One of my favorite ministry opportunities is providing Unhurried Time with God (silence & solitude). Recently, I led a day like this with a group of leaders. After a few hours alone and quiet with God, we came back together to debrief our experiences.
As I was listening to the creative and unique ways that God had been present to each one, I realized that what I enjoy far more than being a speaker or presenter is being a facilitator of vital encounters with Jesus. This skill is not so much about putting words together in a way that is entertaining, interesting or captivating. (I won’t discount that God often gives me a one-liner that seems to help others, but I enjoy those more when they come in an interactive moment rather than in a one-way lecture).
I really feel I’m at my best in those interactive moments like a debrief. Someone shares a story of their encounter with God, and a thought comes that seems to help put that encounter into some context, or helps others identify with and enter into it. It is these encounters and this interaction that seems to be a catalyst for people actually practicing the presence of Jesus rather than talking about his practice.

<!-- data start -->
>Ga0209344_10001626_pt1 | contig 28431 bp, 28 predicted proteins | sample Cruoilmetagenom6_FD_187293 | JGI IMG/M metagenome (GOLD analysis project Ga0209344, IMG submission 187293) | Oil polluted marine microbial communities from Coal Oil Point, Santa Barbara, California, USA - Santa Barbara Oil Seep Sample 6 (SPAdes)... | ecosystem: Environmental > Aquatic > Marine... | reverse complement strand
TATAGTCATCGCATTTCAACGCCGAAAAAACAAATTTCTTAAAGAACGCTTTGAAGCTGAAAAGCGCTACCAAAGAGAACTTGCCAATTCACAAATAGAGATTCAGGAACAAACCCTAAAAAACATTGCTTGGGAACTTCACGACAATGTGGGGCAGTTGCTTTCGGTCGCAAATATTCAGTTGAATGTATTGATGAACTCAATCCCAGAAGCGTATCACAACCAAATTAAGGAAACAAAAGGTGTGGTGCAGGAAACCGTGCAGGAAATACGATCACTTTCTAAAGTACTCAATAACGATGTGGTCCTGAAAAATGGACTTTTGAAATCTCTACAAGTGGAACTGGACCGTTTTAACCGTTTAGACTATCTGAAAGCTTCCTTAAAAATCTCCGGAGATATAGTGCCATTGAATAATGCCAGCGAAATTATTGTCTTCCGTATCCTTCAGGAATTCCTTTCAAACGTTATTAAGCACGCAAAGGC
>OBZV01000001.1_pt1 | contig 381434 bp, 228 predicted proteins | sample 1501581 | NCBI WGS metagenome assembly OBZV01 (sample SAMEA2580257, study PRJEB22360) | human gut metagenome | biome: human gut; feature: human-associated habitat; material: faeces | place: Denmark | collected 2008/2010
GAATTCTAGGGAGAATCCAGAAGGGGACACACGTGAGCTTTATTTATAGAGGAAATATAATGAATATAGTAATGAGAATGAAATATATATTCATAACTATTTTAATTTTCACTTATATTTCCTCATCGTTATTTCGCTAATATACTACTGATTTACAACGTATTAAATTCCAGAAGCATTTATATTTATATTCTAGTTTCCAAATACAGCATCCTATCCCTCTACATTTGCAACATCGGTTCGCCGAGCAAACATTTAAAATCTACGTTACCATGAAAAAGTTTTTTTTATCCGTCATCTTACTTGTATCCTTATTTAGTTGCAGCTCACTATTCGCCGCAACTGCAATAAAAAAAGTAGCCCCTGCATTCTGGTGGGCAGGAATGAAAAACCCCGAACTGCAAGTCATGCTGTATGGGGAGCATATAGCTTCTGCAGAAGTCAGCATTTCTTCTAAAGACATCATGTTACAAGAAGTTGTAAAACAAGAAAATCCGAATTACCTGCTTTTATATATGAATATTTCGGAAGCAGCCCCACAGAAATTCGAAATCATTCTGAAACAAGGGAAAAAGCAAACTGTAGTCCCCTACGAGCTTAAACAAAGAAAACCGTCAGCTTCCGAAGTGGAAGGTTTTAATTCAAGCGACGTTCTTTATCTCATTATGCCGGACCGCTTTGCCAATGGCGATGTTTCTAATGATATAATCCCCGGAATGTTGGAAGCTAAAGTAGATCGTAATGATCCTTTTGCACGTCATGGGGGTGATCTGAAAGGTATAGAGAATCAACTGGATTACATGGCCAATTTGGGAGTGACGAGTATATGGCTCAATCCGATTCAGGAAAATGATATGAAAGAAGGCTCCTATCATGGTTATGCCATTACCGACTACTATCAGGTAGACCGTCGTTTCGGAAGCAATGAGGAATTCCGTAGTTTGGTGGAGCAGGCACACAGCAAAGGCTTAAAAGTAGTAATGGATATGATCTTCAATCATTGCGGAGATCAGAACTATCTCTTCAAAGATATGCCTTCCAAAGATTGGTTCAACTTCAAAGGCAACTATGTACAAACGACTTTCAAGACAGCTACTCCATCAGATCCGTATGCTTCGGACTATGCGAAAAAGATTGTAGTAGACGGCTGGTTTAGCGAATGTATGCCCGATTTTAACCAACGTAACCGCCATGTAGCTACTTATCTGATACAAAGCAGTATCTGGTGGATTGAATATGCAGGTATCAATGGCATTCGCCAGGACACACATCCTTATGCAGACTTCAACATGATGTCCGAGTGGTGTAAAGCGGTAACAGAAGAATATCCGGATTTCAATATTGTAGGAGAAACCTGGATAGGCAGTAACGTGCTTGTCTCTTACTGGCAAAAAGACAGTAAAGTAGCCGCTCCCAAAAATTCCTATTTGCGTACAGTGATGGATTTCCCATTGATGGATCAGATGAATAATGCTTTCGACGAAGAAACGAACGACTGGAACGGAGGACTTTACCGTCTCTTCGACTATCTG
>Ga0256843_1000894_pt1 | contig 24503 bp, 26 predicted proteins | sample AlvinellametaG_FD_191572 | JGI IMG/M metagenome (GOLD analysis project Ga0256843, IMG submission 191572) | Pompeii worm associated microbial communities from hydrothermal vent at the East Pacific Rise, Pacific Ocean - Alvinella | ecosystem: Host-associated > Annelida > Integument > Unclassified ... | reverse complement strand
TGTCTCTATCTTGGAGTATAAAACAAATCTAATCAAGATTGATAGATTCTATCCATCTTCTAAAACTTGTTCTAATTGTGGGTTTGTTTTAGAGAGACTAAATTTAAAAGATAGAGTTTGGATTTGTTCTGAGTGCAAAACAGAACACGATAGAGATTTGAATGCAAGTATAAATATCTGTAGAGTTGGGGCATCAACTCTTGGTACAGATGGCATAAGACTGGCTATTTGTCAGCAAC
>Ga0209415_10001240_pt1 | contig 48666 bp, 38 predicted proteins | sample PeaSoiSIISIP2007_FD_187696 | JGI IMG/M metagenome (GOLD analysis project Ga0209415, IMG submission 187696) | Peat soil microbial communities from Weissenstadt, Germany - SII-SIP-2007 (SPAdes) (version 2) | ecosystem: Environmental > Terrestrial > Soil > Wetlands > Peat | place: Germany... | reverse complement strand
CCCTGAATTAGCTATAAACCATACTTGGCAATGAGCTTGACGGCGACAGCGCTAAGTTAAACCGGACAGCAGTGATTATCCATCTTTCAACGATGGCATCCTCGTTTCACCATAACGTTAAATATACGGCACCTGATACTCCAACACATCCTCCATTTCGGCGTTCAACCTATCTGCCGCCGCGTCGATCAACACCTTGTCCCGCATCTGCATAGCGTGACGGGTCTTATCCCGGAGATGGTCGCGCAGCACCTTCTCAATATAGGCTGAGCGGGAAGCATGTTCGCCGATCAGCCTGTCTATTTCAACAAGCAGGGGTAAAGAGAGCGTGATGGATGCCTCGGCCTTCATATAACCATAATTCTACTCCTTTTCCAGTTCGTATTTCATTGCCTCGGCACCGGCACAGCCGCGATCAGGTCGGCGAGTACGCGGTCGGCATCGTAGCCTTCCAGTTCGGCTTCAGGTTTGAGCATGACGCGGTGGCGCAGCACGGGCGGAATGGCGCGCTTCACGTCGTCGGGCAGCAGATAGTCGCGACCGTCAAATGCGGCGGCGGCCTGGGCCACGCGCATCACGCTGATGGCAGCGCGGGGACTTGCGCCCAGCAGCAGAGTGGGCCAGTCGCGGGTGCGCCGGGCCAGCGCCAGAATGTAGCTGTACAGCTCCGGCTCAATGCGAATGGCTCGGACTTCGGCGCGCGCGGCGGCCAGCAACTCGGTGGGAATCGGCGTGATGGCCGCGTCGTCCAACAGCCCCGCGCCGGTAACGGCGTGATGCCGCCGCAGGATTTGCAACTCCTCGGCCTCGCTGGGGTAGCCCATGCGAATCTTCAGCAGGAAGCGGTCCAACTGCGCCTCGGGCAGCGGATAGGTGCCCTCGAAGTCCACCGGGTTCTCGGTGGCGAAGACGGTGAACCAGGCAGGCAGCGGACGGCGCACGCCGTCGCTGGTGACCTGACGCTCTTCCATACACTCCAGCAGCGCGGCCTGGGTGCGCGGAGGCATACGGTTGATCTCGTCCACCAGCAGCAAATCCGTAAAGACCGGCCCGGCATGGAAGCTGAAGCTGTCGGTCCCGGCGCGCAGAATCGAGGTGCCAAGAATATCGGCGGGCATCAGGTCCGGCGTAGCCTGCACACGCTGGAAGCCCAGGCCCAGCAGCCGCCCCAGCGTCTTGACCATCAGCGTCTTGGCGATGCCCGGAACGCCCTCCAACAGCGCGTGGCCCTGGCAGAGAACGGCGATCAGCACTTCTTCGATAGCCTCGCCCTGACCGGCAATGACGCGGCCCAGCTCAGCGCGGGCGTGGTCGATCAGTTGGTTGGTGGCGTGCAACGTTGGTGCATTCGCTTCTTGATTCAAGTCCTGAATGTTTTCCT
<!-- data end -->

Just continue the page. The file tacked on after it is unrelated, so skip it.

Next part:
I like having unhurried time and space like a retreat where people open more to God, then I can come along and help them more deeply understand and appreciate those encounters.
Here’s a practical insight that came during this particular debrief. One of the participants shared that they felt drawn to begin fasting. I shared that when we practice disciplines of “not doing” something, like solitude (no company), silence (no conversation), fasting (no eating), secrecy (no seeking recognition for our good ) or simplicity (no unnecessary spending), it causes our desires to become focused. When the desire for conversation inevitably surfaces in the midst of silence, I can say, “I do want conversation, but I want Jesus more.” Or in solitude, I can say, “I do want company, but I want Jesus more.”
In fasting, this is where I learn deeply that we do not live only by the bread we eat, but by everything God communicates to us. “I do want food, but I want Jesus more.” Disciplines of abstinence bring focus to our desires. When I find my desires scattered here and there, it may be good to ask which disciplines of disengagement is Jesus inviting me to practice to bring focus to my desires.
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